And luxuriate only

In dreams of

Rappelling out

Of your fear’s womb.

 

 

For the Word of the Day Challenge: Jagged

 

 

Remotely Social

Heidi House AtaraKatz

Photo: Atara Katz

 

She’d have preferred to not have even as much contact with others as the job required, but the alternatives were worse, and she couldn’t argue with the benefits:

A roof over her head.

Supplies.

A stipend for the necessaries.

The most-days-solitude.

Granted, there were days when she could feel the walls press close around her and the vistas felt airless. She’d scan the horizon, then, wondering when someone would stop by that she could talk to. Vulnerable in her need, her fingers would reach for the radio, yearning to hear a voice that was not her own, and she’d make some excuse about checking the weather or changing the date of the next airdrop.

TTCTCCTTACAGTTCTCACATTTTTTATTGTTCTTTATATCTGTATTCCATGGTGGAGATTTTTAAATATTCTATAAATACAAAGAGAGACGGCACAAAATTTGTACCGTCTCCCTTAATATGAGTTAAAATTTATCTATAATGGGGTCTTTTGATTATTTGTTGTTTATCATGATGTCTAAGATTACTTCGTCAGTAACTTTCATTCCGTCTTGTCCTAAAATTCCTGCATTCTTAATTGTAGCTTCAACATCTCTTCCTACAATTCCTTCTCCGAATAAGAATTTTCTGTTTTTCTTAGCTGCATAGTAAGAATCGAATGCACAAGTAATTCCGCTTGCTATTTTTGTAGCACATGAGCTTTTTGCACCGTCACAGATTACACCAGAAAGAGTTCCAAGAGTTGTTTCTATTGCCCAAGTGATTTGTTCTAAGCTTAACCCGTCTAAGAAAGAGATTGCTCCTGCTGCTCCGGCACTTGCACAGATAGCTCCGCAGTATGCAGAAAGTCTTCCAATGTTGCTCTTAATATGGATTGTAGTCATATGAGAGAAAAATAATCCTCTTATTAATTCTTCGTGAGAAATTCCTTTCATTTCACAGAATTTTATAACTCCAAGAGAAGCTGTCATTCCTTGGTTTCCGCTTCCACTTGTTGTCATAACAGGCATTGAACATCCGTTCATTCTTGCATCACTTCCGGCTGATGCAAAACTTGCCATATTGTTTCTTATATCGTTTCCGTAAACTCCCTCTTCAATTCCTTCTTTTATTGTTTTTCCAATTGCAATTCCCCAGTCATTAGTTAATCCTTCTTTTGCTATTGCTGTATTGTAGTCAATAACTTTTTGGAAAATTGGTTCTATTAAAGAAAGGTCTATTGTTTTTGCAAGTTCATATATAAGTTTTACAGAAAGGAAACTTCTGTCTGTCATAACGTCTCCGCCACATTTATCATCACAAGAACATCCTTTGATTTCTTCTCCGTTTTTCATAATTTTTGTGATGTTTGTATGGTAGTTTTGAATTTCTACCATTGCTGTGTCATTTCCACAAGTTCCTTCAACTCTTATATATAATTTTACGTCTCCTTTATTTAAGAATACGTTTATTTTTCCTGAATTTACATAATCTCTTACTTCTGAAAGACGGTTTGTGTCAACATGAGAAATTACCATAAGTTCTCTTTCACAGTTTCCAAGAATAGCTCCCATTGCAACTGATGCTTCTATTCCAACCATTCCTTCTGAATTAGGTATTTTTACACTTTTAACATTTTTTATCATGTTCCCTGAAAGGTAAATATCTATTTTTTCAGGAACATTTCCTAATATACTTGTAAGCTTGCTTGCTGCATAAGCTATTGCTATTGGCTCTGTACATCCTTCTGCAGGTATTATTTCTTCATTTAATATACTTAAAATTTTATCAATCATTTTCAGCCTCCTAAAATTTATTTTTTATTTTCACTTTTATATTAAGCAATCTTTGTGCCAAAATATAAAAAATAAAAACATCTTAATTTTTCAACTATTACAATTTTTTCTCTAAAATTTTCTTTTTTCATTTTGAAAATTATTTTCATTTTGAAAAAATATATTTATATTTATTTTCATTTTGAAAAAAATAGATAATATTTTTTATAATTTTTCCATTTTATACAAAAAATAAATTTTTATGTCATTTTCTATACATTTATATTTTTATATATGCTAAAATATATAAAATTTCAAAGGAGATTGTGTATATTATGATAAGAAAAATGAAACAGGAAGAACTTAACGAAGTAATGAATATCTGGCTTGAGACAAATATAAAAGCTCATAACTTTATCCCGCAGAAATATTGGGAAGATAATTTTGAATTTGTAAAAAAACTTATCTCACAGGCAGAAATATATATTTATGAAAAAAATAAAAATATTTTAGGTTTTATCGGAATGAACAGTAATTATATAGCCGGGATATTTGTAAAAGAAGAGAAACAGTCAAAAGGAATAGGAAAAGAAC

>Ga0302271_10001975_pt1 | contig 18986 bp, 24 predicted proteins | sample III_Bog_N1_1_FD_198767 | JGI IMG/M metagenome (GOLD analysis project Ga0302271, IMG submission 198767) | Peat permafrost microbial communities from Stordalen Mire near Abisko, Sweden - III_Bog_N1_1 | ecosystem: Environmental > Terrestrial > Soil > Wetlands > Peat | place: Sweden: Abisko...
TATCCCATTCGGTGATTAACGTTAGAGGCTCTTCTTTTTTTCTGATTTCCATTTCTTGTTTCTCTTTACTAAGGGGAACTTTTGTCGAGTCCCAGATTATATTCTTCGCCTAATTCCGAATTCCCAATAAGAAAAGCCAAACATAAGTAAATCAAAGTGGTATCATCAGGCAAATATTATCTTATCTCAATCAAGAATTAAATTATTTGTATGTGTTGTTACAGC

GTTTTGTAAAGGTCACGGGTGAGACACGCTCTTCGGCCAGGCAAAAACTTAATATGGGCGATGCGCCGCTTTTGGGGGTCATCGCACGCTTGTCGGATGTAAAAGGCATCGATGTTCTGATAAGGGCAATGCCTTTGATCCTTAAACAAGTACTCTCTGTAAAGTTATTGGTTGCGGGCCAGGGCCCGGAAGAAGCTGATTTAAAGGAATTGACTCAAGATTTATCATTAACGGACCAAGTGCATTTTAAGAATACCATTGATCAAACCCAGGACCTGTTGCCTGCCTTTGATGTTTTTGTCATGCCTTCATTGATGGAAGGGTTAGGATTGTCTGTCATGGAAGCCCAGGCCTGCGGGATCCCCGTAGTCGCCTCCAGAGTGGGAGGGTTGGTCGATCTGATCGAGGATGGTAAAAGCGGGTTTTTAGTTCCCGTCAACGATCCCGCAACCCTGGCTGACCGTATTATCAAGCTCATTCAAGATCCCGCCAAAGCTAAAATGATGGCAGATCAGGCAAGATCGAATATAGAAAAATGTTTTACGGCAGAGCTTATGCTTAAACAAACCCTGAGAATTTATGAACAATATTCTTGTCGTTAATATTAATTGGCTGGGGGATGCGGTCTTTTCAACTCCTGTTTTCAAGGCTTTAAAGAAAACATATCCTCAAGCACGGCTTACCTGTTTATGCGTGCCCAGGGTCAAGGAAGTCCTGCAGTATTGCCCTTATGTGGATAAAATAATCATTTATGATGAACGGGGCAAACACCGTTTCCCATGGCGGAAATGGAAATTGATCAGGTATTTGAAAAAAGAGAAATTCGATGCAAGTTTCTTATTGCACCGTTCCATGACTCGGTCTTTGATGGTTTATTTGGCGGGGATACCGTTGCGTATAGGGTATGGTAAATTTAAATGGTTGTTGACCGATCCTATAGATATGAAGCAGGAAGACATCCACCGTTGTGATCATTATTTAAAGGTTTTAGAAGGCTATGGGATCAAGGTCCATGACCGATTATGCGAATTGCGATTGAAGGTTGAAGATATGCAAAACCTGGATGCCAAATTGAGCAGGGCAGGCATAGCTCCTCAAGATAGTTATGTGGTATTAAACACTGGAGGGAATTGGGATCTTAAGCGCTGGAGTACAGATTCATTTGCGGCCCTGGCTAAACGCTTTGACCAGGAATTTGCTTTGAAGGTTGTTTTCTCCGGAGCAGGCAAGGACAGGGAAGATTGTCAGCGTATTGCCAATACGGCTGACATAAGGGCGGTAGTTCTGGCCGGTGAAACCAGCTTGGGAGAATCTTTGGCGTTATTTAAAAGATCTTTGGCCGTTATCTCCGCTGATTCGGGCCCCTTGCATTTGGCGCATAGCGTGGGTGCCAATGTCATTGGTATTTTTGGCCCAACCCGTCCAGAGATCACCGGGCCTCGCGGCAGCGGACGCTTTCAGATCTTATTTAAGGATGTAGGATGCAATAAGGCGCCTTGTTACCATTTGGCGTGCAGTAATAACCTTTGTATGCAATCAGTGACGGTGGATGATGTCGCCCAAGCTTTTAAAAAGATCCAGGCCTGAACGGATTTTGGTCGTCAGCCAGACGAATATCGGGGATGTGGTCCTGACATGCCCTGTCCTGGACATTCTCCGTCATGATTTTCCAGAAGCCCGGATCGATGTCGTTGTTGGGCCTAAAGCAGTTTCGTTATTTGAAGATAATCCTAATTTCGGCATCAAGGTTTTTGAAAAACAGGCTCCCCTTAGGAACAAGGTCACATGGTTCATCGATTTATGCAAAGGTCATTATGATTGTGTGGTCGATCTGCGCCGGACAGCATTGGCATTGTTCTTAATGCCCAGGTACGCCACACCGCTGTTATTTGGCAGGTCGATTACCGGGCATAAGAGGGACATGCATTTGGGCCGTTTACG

And yet she could not wait to end the conversation – if that was what one could call the brief exchange with the dispatch to arrange a fly-by or a stop-drop of supplies – so the last of the vowels could evaporate into the quiet.

Human contact suffocated her.

Its lack bore holes into her soul.

It was untenable, and all she could do is try and find some semblance of balance between loneliness and overwhelm.

There were no roads to the respite cabin, only footpaths, or for those who braved the crosswind, a rocky field in which to try and land a chopper. The nearest town was a hard three-days trek through the mountains.

Once in a while she’d see a shepherd who’d misread a storm and sought shelter. Sometimes another ranger would stop in during an upkeep task, to resupply or send an update to headquarters. Those were hardy, silent persons like herself, who welcomed a warm bowl of soup, a place to dry their clothes, and a break from the wind, but needed little in the way of clucking.